“We all need people who give us feedback. That is how we improve” – Bill Gates
Adults are self-deterministic as learners. This means that we seek to control our own performance and improve it where possible. To do this, we need to know (1) what we have done well, (2) what areas we can improve, and (3) how to improve.
Millennials are a generation where they have learned to be self-reflective and, at times, self-critical (Rodsevich, 2019). Over 70% of Employees under the age of thirty reported wanting daily or weekly feedback. Feedback is required for work performance, which unlocks the potential for increase in salary, position and earning power for employees.
For firefighters, the ability to increase skill proficiency, knowledge and performance is much more important. As firefighters, we are expected to make instantaneous decisions based on little to no information. We must constantly be reflective on our performance constantly seeking the opportunity for improvement. We can only do this by becoming lifelong learners, but also at the same time, have a strong sense of what we need to further learn or what we need to do to improve. Feedback is the key.
We all have “blind spots”, which are areas of performance and knowledge base that we may think we have mastered but have not fully realised yet. Feedback allows us to improve skills, knowledge and behaviour. We must know to improve.
When giving feedback to students and firefighters, you should remember the following acronym: “TAARS”:
- Timely – Feedback must be given in a timely manner so that the information can be related to the most recent performance. Lev Vygotsky, a Russian psychologist, and constructionist educator believed that a learner needs support in the form of guidance to improve to the level of mastery, a theory which he referred to as the Zone of Proximal Development. A major component of the theory is the use of “scaffolding” which is using techniques to support the learners. Feedback is a scaffolding technique, especially when specific and actionable feedback is given.
- Accurate – Feedback must be accurate to the skill and performance. This means that if feedback is given on rolling a 1 ½” hose correctly, but the feedback is contradictory to how the skill was initially taught or explained, then performance can actually decrease. This situation can occur when multiple instructors are teaching and they are not on the same page, giving contradictory direction or information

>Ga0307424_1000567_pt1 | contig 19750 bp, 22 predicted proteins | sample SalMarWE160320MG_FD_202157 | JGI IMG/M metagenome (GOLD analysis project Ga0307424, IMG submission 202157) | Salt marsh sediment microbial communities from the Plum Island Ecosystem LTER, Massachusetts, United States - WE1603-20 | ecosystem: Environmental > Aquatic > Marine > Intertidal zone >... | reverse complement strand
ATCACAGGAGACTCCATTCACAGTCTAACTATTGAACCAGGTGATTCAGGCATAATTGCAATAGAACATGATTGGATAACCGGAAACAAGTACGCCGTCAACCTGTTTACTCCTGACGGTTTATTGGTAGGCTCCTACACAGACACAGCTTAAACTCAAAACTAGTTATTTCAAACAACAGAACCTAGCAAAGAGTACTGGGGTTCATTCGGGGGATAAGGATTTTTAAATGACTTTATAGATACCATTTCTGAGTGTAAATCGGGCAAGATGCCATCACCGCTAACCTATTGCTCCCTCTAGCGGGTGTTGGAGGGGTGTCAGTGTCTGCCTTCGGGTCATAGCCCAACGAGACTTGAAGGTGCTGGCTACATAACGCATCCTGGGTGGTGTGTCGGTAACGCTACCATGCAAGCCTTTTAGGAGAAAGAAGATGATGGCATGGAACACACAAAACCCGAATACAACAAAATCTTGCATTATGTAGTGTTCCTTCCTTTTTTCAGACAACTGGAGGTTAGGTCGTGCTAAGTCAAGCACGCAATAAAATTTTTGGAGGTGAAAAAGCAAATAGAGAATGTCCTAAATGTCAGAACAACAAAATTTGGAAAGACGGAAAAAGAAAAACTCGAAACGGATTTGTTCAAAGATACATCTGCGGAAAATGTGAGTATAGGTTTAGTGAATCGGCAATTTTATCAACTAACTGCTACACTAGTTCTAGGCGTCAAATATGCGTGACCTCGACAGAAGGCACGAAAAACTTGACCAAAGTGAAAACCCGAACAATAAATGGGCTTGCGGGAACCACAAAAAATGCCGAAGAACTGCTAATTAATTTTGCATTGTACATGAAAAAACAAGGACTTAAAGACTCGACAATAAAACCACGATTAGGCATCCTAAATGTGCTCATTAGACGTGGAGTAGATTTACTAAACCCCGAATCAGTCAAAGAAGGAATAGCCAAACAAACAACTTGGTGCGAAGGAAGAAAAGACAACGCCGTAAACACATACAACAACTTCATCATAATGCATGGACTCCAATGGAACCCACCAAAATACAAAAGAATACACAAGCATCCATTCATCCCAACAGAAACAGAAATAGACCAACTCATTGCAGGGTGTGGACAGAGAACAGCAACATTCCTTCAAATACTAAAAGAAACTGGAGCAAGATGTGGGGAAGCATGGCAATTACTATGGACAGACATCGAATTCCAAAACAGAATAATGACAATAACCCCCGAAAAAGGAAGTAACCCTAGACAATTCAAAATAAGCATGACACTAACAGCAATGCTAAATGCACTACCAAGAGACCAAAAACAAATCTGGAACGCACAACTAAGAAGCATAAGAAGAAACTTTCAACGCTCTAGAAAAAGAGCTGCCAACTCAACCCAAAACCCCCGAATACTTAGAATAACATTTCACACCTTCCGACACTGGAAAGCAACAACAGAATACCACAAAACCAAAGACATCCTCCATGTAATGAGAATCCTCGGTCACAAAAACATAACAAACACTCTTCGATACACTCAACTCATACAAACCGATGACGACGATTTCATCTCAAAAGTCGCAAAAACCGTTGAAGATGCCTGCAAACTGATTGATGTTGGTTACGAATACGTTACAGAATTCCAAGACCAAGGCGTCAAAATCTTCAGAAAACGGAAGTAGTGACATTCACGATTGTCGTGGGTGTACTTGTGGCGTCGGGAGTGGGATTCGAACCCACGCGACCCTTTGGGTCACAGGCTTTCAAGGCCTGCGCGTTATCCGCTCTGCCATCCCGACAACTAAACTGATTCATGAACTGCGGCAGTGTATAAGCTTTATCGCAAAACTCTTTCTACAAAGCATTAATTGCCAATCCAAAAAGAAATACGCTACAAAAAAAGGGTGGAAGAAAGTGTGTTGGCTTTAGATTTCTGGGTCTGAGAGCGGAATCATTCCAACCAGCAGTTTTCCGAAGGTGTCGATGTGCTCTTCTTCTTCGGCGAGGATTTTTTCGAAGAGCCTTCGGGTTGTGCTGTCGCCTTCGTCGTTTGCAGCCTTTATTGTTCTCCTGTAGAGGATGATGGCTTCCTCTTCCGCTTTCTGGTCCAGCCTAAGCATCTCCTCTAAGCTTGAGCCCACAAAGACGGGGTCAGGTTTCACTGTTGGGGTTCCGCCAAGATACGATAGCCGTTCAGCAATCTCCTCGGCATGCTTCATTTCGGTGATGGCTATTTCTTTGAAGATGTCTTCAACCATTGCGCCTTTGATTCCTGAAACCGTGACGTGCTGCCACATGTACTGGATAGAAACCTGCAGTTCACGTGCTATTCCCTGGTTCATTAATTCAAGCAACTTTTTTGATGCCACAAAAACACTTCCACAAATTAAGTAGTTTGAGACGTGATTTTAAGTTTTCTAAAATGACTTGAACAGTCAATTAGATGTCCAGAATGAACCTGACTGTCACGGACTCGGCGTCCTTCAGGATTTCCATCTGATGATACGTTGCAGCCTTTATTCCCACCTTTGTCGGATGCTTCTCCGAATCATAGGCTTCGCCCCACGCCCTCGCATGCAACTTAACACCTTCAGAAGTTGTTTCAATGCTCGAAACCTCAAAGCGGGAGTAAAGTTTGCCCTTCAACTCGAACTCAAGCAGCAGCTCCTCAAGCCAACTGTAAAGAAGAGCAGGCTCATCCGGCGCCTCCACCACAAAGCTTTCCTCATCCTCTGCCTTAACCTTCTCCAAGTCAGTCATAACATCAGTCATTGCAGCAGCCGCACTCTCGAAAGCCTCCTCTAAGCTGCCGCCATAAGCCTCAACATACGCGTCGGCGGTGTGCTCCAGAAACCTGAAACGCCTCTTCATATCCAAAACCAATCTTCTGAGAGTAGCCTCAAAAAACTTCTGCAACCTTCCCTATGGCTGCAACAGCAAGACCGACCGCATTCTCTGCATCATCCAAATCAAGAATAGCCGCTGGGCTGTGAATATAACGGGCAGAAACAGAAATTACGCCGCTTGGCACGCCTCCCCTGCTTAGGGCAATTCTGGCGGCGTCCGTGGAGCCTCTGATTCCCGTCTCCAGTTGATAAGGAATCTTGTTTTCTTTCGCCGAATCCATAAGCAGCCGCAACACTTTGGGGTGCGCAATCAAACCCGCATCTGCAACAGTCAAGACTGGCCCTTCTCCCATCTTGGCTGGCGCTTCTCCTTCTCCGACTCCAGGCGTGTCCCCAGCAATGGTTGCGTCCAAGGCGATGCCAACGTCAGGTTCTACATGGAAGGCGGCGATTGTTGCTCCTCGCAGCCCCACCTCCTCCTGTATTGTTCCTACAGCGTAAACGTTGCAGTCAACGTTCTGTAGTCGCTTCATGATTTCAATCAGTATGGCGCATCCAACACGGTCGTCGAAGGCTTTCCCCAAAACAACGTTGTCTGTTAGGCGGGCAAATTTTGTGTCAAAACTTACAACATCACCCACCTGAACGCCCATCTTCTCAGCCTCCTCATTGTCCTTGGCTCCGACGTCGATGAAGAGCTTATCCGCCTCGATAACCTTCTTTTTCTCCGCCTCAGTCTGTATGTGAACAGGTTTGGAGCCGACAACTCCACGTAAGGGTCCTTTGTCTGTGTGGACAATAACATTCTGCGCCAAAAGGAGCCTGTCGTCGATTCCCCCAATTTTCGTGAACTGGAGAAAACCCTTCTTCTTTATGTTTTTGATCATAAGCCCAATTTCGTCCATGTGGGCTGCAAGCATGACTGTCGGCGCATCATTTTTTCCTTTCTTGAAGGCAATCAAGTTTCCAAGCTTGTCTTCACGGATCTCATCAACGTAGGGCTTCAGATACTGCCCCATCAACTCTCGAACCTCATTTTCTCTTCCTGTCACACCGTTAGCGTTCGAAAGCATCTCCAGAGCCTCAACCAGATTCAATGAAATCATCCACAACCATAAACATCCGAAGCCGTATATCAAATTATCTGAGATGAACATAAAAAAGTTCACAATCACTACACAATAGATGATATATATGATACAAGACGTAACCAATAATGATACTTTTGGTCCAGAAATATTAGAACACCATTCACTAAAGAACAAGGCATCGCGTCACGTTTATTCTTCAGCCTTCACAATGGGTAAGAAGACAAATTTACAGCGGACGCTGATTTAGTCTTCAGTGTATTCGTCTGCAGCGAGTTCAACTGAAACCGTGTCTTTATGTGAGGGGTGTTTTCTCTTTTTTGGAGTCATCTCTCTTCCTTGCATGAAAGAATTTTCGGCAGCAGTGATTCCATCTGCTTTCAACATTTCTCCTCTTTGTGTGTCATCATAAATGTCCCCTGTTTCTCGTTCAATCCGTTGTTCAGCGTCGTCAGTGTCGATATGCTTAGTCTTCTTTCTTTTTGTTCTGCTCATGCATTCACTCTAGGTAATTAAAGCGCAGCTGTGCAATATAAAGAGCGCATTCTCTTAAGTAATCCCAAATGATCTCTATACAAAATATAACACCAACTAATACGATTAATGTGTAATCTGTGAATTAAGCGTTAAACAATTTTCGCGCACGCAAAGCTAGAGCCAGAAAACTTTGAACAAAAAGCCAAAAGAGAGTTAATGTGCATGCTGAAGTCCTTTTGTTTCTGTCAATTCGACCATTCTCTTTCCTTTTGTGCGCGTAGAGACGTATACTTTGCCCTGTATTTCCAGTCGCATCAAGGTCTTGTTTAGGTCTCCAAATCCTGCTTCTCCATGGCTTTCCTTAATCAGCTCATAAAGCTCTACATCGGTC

- Actionable – Feedback must be based on what can be improved on. The feedback cannot be based on something that the student can not improve. If a student is being taught to do confined space maneuvers in a small opening, and the student physically can not fit in the opening, then the feedback on the student entering the hole is irrelevant and not actionable by the student. This leads to frustration, which stops the learning process.
- Respectful – Learning can be incredibly stressful for students. When we struggle to learn a new concept or skill, most adults become self-critical, destroying confidence. The student does not need feedback, which is demeaning or nonconstructive, then the student will immediately stop learning. As adult learners, we must feel safe to make mistakes and fail. If we do not, then the adult will focus on the ramifications of failure instead of focusing on success.
- Specific – To improve on any performance, we must be instructed exactly where the improvement needs to be made and how to do that. Most of us can think of a frustrating learning experience where we felt the feedback we received was of no value because there was no clear identification of what needed to be improved and how to improve it. As teachers, we are in partnership with our students, much like a coach and athlete. We cannot do the skill for them, but we can clearly explain how to do it and where to make changes.
In summary, learners cannot perform at a high level without a clear direction of what to do, how to do it, and why the skill is important. This can only be accomplished through self-reflection and receiving quality feedback.
Rodsevich, M. (2019, April 08). Five Advantages Of Employee-Driven Feedback. Retrieved from Glassdoor for employers: https://www.glassdoor.com/employers/blog/five-advantages-of-employee-driven-feedback/